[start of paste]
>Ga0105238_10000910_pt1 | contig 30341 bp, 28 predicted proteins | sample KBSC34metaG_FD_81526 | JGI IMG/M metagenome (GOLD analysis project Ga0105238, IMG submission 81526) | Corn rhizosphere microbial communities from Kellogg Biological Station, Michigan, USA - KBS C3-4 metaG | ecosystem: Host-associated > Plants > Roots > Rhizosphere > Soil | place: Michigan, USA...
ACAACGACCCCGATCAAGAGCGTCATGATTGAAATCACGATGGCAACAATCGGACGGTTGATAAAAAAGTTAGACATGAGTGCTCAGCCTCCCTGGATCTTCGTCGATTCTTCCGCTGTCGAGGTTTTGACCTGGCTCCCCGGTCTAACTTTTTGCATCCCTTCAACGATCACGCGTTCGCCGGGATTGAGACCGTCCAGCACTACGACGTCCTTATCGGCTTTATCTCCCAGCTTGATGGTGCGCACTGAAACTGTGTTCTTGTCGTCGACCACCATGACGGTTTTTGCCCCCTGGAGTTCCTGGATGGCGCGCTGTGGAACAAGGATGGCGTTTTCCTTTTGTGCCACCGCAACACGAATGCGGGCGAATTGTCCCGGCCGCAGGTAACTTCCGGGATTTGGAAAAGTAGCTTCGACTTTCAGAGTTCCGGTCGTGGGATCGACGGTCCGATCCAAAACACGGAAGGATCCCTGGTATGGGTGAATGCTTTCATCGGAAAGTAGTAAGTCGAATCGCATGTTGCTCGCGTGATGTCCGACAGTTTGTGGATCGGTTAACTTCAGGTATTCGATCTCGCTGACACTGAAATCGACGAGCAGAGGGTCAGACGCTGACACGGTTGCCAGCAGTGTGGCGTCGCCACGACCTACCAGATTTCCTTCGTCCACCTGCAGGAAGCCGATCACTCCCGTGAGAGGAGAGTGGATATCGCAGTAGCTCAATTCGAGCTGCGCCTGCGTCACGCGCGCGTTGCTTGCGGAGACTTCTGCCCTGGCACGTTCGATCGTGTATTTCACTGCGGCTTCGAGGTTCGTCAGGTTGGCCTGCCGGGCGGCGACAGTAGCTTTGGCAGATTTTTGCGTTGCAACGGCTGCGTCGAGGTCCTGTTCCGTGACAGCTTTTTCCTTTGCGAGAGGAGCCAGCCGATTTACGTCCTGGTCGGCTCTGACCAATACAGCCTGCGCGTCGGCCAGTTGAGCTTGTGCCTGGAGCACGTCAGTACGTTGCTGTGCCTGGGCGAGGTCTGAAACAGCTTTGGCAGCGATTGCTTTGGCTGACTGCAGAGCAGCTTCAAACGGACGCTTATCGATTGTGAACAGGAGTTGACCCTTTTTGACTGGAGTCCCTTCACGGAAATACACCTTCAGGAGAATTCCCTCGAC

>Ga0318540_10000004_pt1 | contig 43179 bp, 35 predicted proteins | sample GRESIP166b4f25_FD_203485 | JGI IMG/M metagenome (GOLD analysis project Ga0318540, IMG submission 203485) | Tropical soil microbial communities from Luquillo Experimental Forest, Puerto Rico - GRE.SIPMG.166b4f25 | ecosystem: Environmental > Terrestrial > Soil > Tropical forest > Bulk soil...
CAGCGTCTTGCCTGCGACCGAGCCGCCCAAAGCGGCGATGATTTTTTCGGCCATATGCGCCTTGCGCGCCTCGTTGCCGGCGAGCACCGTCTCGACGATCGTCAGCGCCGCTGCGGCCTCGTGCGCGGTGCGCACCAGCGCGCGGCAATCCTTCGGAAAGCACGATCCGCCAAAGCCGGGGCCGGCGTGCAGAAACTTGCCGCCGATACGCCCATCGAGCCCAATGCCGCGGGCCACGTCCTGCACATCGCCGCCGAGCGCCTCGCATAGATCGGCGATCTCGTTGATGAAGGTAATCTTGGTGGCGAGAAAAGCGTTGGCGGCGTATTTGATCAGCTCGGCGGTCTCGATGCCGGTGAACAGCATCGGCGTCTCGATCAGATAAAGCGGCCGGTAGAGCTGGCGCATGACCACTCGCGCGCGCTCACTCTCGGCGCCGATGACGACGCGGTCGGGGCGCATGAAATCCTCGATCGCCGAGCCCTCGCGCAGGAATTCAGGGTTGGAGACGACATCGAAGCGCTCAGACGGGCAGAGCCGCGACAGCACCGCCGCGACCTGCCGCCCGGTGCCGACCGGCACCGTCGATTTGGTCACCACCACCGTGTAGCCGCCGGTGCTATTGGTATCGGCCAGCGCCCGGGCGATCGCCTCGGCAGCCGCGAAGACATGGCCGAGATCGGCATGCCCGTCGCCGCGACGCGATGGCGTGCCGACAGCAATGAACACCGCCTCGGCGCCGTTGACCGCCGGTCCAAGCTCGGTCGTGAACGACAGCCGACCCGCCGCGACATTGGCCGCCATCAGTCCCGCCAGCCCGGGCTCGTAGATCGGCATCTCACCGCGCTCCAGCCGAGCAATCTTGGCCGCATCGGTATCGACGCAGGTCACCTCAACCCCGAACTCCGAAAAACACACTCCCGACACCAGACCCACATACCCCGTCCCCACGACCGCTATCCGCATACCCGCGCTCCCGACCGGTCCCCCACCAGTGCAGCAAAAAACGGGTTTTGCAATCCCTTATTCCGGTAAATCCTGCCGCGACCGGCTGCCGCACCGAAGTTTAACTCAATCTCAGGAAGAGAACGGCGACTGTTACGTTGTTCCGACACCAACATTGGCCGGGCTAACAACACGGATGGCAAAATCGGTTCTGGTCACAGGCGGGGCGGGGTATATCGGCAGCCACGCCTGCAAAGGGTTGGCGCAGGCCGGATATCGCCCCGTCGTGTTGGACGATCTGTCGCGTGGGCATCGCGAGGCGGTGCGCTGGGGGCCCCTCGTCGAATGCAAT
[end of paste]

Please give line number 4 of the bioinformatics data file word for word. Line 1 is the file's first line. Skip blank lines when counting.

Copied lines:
CAGCGTCTTGCCTGCGACCGAGCCGCCCAAAGCGGCGATGATTTTTTCGGCCATATGCGCCTTGCGCGCCTCGTTGCCGGCGAGCACCGTCTCGACGATCGTCAGCGCCGCTGCGGCCTCGTGCGCGGTGCGCACCAGCGCGCGGCAATCCTTCGGAAAGCACGATCCGCCAAAGCCGGGGCCGGCGTGCAGAAACTTGCCGCCGATACGCCCATCGAGCCCAATGCCGCGGGCCACGTCCTGCACATCGCCGCCGAGCGCCTCGCATAGATCGGCGATCTCGTTGATGAAGGTAATCTTGGTGGCGAGAAAAGCGTTGGCGGCGTATTTGATCAGCTCGGCGGTCTCGATGCCGGTGAACAGCATCGGCGTCTCGATCAGATAAAGCGGCCGGTAGAGCTGGCGCATGACCACTCGCGCGCGCTCACTCTCGGCGCCGATGACGACGCGGTCGGGGCGCATGAAATCCTCGATCGCCGAGCCCTCGCGCAGGAATTCAGGGTTGGAGACGACATCGAAGCGCTCAGACGGGCAGAGCCGCGACAGCACCGCCGCGACCTGCCGCCCGGTGCCGACCGGCACCGTCGATTTGGTCACCACCACCGTGTAGCCGCCGGTGCTATTGGTATCGGCCAGCGCCCGGGCGATCGCCTCGGCAGCCGCGAAGACATGGCCGAGATCGGCATGCCCGTCGCCGCGACGCGATGGCGTGCCGACAGCAATGAACACCGCCTCGGCGCCGTTGACCGCCGGTCCAAGCTCGGTCGTGAACGACAGCCGACCCGCCGCGACATTGGCCGCCATCAGTCCCGCCAGCCCGGGCTCGTAGATCGGCATCTCACCGCGCTCCAGCCGAGCAATCTTGGCCGCATCGGTATCGACGCAGGTCACCTCAACCCCGAACTCCGAAAAACACACTCCCGACACCAGACCCACATACCCCGTCCCCACGACCGCTATCCGCATACCCGCGCTCCCGACCGGTCCCCCACCAGTGCAGCAAAAAACGGGTTTTGCAATCCCTTATTCCGGTAAATCCTGCCGCGACCGGCTGCCGCACCGAAGTTTAACTCAATCTCAGGAAGAGAACGGCGACTGTTACGTTGTTCCGACACCAACATTGGCCGGGCTAACAACACGGATGGCAAAATCGGTTCTGGTCACAGGCGGGGCGGGGTATATCGGCAGCCACGCCTGCAAAGGGTTGGCGCAGGCCGGATATCGCCCCGTCGTGTTGGACGATCTGTCGCGTGGGCATCGCGAGGCGGTGCGCTGGGGGCCCCTCGTCGAATGCAAT